Best Walks Downtown Toronto

Brent Mccoy
• Wednesday, 13 January, 2021
• 8 min read

The boardwalk will take you all along the water and in the warmer months you can grab a spot on the waterfront patio at the Sunnyside Pavilion Café. As you walk along Roncesvalles, you’ll be able to stop in any number of cozy cafés, specialty foods stores, bars and restaurants if you have time to linger.

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Henderson’s tap room is open seven days a week and has become a popular rest stop along the Rail path for anyone craving a craft beer. Bloor West Village is filled with independent boutiques, cafés, pubs, gourmet food stores and green grocers making for a pleasant walk.

Take your time exploring the many vintage stores, coffee shops and a mind-boggling array of food from around the world (from empanadas to fish tacos). The 2.9-mile (4.7-kilometer) section of multi-use trail runs along the Don River from Pottery Road to Yorktown Common and whether strolling or moving at a faster pace, is a serene and scenic way to spend time in the city.

Not every area is conducive to getting around on foot, but much of the city offers the chance to get outside and explore unique neighborhoods and scenic green spaces. No matter the season, there’s a good spot to walk in Toronto, encompassing anything from art and architecture, to parks, food and history.

Spring and summer are obviously ideal for spending time outdoors, but as long as you dress in layers there’s no reason to bypass a walk during the colder months. Here are seven of the best urban walks in Toronto that you can undertake at any pace you like, spending longer if you want to shop, browse or stop for a coffee or something to eat.

Fuel up for your day of walking with huge portions of standard breakfast fare including omelets, pancakes and eggs Benedict. The central location leaves you with a short stroll down Yong Street to the Eaton Center.

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Alternatively, start your day at the St. Lawrence Market at the corner of Front Street and Jarvis. The Toronto Eaton Center is a popular tourist choice, as it features over 300 stores in a four-level glass-domed retail complex.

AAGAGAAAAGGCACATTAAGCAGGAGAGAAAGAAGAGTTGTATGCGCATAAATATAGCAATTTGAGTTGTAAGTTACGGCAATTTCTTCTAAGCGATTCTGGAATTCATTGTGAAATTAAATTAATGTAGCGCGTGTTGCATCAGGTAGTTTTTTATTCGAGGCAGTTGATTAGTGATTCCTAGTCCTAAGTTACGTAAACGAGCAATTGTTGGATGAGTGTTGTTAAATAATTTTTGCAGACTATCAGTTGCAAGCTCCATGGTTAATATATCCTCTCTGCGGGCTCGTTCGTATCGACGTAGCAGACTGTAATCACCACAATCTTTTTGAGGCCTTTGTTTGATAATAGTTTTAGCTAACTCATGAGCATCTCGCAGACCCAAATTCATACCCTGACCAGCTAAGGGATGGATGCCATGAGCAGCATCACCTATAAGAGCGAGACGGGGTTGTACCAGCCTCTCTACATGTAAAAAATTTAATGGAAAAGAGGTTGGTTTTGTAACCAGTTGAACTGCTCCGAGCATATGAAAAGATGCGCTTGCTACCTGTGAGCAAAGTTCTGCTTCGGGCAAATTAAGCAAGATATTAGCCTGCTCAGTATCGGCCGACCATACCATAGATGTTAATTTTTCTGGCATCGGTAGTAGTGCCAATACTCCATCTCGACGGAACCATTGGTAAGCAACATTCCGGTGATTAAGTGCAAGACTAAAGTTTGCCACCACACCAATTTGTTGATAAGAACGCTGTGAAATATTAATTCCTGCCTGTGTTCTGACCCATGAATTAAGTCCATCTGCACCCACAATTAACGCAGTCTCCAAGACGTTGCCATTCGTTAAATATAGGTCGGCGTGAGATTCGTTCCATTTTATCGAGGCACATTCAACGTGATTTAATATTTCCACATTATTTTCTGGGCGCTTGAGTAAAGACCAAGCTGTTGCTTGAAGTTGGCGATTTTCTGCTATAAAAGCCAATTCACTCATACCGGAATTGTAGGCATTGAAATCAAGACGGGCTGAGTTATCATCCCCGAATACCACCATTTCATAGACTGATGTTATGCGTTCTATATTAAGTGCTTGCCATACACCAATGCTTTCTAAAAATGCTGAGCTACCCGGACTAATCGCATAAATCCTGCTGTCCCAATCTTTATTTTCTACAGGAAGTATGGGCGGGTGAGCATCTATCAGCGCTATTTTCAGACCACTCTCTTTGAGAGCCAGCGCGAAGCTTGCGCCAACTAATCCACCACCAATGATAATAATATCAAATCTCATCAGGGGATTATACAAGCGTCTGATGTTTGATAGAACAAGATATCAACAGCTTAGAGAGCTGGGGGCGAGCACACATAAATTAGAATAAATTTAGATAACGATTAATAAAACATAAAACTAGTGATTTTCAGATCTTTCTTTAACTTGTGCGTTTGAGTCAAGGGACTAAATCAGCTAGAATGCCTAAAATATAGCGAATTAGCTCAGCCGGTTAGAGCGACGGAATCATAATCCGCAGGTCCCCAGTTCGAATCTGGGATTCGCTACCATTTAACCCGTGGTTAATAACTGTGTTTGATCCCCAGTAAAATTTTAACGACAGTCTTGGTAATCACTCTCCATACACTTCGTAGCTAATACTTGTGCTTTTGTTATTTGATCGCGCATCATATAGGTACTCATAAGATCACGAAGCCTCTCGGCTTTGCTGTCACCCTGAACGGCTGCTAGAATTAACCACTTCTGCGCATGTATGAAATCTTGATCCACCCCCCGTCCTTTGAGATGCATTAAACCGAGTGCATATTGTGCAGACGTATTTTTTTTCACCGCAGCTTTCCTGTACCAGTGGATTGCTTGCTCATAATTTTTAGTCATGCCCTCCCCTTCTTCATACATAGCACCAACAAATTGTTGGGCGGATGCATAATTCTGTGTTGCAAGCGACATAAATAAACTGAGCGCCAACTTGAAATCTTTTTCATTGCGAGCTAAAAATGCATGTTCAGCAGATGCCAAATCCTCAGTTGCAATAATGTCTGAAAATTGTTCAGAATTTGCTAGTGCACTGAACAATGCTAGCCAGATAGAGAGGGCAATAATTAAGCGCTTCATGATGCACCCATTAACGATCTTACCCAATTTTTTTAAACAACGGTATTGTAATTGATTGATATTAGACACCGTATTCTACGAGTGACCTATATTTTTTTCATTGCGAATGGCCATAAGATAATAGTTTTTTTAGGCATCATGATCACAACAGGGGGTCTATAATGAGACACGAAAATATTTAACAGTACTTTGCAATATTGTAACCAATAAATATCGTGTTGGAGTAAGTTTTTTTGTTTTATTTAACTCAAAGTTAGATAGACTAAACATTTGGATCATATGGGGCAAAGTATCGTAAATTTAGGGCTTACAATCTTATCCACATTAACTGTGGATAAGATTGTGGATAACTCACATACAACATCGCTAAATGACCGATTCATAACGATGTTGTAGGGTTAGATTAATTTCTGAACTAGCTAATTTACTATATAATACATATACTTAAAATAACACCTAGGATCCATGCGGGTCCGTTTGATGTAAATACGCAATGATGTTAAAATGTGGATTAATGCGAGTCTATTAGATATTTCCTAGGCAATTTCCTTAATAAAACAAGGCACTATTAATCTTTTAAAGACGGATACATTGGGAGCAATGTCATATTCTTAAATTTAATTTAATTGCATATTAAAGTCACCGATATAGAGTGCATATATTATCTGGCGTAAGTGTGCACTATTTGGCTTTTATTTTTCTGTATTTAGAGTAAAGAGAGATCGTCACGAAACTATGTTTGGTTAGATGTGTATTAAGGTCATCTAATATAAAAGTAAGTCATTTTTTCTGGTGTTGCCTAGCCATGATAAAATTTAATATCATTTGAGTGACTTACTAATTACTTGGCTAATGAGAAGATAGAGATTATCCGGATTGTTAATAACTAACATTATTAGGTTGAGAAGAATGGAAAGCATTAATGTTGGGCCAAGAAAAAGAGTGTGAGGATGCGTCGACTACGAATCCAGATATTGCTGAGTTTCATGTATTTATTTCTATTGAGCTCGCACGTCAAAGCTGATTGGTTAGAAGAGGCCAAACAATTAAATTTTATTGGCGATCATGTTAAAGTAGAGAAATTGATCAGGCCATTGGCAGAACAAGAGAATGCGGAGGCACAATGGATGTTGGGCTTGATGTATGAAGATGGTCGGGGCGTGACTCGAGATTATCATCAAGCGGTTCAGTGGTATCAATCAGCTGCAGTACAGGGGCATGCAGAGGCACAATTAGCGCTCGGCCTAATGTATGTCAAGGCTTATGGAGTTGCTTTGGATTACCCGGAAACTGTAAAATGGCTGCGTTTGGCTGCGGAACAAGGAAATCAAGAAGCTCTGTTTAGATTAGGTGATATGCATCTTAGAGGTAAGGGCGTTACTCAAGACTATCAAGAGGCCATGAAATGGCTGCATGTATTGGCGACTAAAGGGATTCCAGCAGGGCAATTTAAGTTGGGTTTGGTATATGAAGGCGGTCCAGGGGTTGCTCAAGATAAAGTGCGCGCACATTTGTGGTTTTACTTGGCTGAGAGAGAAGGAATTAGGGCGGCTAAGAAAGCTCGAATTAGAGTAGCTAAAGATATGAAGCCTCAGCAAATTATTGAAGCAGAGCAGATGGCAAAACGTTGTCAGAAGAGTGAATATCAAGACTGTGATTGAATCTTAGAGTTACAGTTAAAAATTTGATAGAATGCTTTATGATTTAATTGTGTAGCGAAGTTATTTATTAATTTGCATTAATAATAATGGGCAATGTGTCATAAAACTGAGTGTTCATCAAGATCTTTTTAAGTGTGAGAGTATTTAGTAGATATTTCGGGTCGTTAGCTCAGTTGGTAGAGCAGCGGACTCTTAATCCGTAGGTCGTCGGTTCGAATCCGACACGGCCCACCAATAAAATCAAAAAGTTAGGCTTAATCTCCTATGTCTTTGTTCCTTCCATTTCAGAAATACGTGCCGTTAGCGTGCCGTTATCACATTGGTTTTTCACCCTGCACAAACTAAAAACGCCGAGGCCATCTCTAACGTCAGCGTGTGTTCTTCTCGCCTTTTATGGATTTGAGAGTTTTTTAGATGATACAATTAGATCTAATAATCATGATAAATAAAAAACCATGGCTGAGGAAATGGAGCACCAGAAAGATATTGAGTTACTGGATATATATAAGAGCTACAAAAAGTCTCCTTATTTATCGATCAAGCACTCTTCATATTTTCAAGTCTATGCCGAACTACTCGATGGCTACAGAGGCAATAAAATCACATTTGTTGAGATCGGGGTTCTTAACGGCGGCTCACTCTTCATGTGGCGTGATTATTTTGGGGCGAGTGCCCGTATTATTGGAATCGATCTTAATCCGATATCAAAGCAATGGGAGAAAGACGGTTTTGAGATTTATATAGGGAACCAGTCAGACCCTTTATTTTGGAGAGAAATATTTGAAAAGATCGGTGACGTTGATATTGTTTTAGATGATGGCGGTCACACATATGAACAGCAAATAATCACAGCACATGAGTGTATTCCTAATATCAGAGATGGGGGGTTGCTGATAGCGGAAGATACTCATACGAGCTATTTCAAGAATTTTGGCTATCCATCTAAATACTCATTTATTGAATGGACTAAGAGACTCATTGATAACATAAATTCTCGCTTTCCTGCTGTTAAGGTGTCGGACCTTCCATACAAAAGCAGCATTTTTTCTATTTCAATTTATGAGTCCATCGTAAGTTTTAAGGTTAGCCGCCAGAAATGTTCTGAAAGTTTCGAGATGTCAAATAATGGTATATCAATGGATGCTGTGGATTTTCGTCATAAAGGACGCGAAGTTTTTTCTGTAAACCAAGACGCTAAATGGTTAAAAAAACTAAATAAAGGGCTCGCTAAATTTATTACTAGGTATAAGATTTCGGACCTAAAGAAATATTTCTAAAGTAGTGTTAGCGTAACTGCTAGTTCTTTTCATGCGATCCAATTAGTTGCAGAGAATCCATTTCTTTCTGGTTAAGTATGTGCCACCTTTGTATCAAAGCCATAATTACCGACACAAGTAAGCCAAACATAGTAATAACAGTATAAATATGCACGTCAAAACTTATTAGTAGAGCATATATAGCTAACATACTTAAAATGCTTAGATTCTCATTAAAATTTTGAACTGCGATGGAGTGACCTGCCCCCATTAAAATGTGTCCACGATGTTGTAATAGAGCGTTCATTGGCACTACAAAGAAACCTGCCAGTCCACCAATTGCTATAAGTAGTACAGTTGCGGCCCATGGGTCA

Exit the center on Queen Street and turn right, heading west toward Spading. The department store features a variety of Canadian, including t-shirts and mittens featuring the iconic maple leaf and most notably the colorful striped HBC Point Blanket, originally created in the 1600s for fur traders. Continuing west, Queen Street begins to become more akin to New York City's Soho district.

Queen Street is unabashedly hip, featuring an eclectic mix of galleries, boutiques, trendy eateries, and bargain buys. Walk along Queen until you run into Spading, turn right, heading north to Sundas.

Once Queen Street hits Spading, you are in the heart of bustling Chinatown and endless lunch possibilities. Budget choice lunch spot is Chinese Traditional Buns (Read review) at 536 Sundas W. Two can easily re-fuel for under C$20. If it's a particularly nice day, and you want to stay outside, or if you really want to save on cash, pick up a Vietnamese Sub for C$1.50 at Band Mi Nguyen Hung, 322 Spading (left-hand side). You also have the option to stay inside and indulge in their delicious dim sum. Almost any of the restaurants along Spading that are busy are bound to be good.

The AGO is a superb document of Canadian art heritage but features masterworks from around the world, spanning 100 AD to the present. After the AGO, either grab a drink at one of the trendy eateries on nearby Baldwin Street or head east down Sundas back to Yong. If you're too tired or hungry to walk, grab a Sundas streetcar. Jane McLean After a long day of sightseeing, Baton Rouge is a warm, cozy place to settle down for a leisurely dinner.